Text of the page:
"We must lose no time," said the Franciscan; "what I had still to do on
earth was urgent.  I shall never succeed in carrying it out."

"I will do it," said Aramis.

"It is well," said the Franciscan, and then turning towards the Jesuit
and the doctor, he added, "Leave us alone," a direction they instantly

"With this sign," he said, "you are the man needed to shake the world
from one end to the other; with this sign you will overthrow; with this
sign you will edify; _in hoc signo vinces!_" (9)

"Close the door," continued the Franciscan after a pause.  Aramis shut
and bolted the door, and returned to the side of the Franciscan.

"The pope is conspiring against the order," said the monk; "the pope must

"He shall die," said Aramis, quietly.

"Seven hundred thousand livres are owing to a Bremen merchant of the name
of Bonstett, who came here to get the guarantee of my signature."

"He shall be paid," said Aramis.

"Six knights of Malta, whose names are written here, have discovered, by
the indiscretion of one of the affiliated of the eleventh year, the three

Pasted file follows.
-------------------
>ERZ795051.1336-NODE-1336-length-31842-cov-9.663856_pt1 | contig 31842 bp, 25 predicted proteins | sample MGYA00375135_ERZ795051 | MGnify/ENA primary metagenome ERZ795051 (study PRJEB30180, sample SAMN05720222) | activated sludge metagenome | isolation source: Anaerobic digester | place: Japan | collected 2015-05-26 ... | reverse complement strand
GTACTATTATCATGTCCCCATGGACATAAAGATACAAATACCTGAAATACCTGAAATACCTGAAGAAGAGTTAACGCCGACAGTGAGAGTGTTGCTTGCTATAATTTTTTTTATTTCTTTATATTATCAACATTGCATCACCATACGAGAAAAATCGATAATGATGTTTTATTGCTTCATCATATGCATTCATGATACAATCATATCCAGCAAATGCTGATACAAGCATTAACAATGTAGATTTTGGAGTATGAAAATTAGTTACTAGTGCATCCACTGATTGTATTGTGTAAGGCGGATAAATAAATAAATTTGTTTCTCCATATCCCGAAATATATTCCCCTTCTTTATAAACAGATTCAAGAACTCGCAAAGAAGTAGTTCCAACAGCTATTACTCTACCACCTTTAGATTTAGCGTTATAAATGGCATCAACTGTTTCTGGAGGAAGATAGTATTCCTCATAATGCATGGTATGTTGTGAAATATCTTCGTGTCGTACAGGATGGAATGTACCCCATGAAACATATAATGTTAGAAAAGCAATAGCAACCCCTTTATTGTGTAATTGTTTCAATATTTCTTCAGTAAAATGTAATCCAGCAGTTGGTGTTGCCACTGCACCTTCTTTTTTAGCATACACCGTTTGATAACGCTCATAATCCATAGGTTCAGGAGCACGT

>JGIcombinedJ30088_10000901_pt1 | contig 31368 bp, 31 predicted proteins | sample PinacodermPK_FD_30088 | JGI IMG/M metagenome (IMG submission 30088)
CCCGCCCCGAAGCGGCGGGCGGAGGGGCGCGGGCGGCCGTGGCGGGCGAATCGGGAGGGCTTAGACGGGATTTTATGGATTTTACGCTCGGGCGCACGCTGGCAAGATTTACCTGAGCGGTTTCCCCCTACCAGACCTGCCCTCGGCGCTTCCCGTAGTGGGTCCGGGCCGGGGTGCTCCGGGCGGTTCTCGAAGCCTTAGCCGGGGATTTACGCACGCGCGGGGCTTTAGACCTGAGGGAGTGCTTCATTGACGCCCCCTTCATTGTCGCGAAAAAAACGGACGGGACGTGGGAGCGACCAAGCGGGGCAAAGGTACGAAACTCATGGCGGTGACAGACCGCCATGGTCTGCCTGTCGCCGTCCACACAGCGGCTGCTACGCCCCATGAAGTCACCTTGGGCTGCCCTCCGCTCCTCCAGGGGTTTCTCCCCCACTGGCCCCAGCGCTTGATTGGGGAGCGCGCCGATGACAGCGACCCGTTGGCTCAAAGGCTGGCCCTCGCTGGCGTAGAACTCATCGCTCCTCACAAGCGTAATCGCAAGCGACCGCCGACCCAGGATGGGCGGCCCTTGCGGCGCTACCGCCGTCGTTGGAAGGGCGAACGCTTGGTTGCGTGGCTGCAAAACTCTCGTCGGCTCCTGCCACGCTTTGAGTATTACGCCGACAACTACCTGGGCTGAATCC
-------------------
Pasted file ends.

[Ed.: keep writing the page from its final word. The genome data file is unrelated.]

mysteries; it must be ascertained what else these men have done with the
secret, to get it back again and bury it."

"It shall be done."

"Three dangerous affiliated members must be sent away into Tibet, there
to perish; they stand condemned.  Here are their names."

"I will see that the sentence be carried out."

"Lastly, there is a lady at Anvers, grand-niece of Ravaillac; she holds
certain papers in her hands that compromise the order.  There has been
payable to the family during the last fifty-one years a pension of fifty
thousand livres.  The pension is a heavy one, and the order is not
wealthy.  Redeem the papers, for a sum of money paid down, or, in case of
refusal, stop the pension - but run no risk."

"I will quickly decide what is best to be done," said Aramis.

"A vessel chartered from Lima entered the port of Lisbon last week;
ostensibly it is laden with chocolate, in reality with gold.  Every ingot
is concealed by a coating of chocolate.  The vessel belongs to the order;